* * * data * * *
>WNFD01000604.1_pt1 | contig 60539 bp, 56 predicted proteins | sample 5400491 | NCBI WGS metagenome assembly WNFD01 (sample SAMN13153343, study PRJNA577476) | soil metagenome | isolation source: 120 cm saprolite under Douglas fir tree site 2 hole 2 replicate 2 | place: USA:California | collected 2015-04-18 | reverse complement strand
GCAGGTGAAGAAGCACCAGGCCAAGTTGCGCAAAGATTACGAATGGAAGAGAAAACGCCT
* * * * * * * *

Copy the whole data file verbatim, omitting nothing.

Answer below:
>WNFD01000604.1_pt1 | contig 60539 bp, 56 predicted proteins | sample 5400491 | NCBI WGS metagenome assembly WNFD01 (sample SAMN13153343, study PRJNA577476) | soil metagenome | isolation source: 120 cm saprolite under Douglas fir tree site 2 hole 2 replicate 2 | place: USA:California | collected 2015-04-18 | reverse complement strand
GCAGGTGAAGAAGCACCAGGCCAAGTTGCGCAAAGATTACGAATGGAAGAGAAAACGCCT